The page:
Our flag is called Tricolor (Триколор). I guess the reason is obvious - because the flag has three colours: red, blue and white. It appeared in 1991 instead of the red flag with a reaping hook and a hammer that had been used in the Soviet Union. But the history of this flag goes farther back into the life of our country.
Tsar Peter the Great is considered to be the official "father" of our Tricolor. He was the one who signed the decree that our merchant ships should always have white-blue-red flags. He made the first sample by himself and defined the order in which the colours in the flag should follow one another. Nobody knows why he chose those colours. Some legends say that it was an idea of that Dutch marine architect who built the Eagle ship earlier. He could have told Tsar Peter that in his country all ships had flags made in three colours: red, white and blue.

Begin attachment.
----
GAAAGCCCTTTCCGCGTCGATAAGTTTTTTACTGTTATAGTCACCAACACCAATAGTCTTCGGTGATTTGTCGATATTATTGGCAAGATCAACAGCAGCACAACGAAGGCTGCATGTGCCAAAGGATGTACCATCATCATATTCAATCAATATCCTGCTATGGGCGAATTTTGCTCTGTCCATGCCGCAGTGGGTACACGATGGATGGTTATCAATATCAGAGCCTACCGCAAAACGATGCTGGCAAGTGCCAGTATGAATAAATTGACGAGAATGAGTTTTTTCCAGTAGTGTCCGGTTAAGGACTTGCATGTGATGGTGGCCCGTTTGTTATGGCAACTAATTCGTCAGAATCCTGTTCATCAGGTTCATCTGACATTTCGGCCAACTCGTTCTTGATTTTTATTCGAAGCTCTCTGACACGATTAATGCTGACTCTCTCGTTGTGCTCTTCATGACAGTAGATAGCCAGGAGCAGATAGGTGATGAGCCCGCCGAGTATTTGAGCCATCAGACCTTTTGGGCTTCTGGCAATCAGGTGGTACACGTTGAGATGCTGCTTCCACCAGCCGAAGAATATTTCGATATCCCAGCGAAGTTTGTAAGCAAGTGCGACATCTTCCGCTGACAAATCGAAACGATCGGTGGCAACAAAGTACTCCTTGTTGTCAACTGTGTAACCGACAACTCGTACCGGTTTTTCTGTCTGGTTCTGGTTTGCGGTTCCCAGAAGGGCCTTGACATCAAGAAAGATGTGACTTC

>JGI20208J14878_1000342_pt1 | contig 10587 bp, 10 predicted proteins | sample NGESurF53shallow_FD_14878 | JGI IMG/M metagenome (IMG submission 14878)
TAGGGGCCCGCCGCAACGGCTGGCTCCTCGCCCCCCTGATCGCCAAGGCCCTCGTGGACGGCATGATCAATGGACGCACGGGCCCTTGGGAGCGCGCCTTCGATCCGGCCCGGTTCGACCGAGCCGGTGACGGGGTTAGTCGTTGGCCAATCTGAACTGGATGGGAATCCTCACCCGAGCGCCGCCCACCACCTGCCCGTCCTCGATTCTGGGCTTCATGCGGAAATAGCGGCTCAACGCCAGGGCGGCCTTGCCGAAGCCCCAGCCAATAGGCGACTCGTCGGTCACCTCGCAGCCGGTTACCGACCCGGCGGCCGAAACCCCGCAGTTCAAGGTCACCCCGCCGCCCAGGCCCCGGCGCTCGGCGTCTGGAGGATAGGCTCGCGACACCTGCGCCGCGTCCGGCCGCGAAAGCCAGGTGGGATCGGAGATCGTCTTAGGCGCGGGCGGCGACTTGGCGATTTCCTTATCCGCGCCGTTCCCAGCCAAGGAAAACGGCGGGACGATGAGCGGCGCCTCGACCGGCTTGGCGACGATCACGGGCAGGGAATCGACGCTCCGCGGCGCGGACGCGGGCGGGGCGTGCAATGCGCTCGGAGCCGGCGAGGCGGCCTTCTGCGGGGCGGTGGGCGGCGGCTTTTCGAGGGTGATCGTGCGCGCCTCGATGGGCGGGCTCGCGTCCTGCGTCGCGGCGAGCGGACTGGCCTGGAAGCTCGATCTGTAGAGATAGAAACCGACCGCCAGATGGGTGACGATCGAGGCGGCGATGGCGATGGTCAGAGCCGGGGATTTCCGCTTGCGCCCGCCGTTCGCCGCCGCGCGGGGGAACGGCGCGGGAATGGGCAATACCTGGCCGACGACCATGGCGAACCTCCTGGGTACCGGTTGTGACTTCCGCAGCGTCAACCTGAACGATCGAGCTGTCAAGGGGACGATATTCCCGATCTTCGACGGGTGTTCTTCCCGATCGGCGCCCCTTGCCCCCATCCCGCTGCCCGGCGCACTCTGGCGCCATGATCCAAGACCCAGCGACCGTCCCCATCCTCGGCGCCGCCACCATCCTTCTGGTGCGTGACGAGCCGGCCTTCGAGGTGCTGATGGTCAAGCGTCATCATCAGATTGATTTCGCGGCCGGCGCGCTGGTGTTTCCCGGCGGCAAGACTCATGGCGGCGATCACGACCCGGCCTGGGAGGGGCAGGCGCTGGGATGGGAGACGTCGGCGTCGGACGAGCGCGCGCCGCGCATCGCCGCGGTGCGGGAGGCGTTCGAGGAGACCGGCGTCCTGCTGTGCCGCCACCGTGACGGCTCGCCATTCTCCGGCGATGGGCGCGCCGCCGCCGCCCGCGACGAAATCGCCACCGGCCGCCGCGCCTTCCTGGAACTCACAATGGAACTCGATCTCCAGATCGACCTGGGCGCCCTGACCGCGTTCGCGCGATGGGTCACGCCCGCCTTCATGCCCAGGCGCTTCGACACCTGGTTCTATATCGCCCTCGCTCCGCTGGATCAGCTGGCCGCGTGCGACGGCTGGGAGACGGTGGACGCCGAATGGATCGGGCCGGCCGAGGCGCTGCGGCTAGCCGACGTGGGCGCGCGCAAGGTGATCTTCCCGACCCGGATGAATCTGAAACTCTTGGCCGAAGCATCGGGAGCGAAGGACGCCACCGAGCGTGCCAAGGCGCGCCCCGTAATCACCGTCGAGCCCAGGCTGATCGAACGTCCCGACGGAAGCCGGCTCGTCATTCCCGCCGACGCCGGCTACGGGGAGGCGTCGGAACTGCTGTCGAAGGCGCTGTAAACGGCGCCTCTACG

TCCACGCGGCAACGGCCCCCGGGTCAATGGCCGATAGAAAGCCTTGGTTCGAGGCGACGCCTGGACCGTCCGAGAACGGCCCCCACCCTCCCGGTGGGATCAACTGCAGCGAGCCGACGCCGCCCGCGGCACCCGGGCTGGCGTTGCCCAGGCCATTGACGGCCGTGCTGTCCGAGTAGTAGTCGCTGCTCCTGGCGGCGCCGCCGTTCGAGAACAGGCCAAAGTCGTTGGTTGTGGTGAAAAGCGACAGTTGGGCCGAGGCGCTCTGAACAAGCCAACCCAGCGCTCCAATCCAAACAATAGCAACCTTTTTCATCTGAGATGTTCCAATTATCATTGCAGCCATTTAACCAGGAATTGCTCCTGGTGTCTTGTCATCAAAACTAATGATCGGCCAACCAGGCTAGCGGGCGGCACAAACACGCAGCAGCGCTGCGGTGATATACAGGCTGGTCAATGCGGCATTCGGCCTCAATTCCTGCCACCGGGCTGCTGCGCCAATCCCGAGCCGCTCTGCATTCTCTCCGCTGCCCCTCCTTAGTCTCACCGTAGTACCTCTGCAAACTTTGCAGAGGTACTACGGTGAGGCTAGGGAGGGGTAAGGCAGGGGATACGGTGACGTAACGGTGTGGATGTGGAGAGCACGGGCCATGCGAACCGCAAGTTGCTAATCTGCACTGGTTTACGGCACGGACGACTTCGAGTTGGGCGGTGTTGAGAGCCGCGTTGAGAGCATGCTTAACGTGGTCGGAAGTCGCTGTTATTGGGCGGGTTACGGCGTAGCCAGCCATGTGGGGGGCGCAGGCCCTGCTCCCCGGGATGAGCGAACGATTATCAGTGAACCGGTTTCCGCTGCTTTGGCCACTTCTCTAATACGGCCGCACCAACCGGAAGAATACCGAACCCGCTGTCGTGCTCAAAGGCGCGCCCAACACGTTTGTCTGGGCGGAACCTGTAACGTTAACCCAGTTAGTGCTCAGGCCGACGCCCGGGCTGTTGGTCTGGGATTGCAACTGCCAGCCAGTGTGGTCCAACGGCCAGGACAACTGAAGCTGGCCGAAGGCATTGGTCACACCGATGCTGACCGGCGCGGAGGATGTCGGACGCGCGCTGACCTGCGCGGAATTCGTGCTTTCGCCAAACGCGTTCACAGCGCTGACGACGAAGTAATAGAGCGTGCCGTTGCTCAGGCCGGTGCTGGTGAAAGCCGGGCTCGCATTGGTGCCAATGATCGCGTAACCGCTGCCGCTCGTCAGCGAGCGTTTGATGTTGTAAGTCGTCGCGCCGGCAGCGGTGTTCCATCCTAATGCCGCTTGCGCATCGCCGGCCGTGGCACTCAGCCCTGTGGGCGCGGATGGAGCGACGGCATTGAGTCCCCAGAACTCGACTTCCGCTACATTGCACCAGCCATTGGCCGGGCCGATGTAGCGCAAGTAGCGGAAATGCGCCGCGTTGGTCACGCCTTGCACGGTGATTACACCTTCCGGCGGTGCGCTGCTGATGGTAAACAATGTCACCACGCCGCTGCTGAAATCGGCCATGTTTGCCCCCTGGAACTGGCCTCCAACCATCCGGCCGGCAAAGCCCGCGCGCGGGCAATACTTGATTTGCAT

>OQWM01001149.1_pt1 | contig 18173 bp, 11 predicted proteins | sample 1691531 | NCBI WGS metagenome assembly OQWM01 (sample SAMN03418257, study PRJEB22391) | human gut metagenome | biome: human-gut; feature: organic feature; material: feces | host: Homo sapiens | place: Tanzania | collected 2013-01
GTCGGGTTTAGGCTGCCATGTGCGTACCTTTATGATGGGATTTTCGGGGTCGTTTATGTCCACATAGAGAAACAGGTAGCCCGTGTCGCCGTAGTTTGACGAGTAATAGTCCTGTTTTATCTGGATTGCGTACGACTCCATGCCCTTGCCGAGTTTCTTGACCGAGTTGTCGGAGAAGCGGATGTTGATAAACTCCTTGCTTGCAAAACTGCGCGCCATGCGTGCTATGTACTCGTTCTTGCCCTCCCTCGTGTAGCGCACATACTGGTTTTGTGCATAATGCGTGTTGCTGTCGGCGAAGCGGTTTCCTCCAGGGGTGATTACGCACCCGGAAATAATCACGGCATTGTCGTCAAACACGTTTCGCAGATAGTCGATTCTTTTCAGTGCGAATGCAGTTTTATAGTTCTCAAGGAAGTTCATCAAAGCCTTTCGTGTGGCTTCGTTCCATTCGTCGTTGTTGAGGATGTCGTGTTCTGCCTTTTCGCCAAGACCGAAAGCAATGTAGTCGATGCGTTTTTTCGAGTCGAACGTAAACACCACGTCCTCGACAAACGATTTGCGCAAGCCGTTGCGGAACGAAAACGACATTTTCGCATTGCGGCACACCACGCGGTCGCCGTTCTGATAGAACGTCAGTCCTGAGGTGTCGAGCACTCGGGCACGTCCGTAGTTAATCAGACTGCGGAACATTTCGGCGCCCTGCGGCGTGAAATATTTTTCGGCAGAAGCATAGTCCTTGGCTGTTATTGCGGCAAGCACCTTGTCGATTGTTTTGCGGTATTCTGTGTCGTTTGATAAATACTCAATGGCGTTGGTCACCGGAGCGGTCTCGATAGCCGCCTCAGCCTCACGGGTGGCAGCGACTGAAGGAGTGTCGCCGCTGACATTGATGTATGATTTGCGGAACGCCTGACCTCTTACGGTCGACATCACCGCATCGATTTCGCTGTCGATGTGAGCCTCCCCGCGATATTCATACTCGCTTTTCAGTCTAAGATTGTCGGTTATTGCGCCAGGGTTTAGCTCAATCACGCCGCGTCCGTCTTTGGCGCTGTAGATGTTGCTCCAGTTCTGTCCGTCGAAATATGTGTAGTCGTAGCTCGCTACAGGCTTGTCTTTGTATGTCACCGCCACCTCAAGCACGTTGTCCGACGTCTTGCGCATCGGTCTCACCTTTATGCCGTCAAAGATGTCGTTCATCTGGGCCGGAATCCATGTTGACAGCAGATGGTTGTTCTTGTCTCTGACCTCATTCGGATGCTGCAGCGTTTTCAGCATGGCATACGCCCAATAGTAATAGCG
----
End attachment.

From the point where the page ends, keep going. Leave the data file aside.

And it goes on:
There is no exact interpretation of the colours. According to one of the versions, white means freedom, blue means Virgin Mary, the Mother of Jesus Christ, and the red colour means the power of the tsardom. Another version says that white means nobleness, blue means honesty and the red colour means courage and generosity, key Russian national character traits.
But it was only in 1896 when not long before the crowning of Nicholas 2nd of Russia (our last tsar) the Ministry of Justice finally declared this flag as our national flag.
In 1918 the Tricolor was changed for the red flag as a symbol of revolution, but in 1991 the historic flag returned thanks to a new decree of the Russian government.
I didn't notice any special celebrations in Vladimir on that day, but I live quite far from the center, so maybe there were some festivities that I missed. But my dear colleague Olga Tkachenko shared some pictures from the celebration in her city. You can see the pictures here.
You can see even more interesting pictures of the Day of Russian State Flag here.
The post was prepared based on this article (in Russian)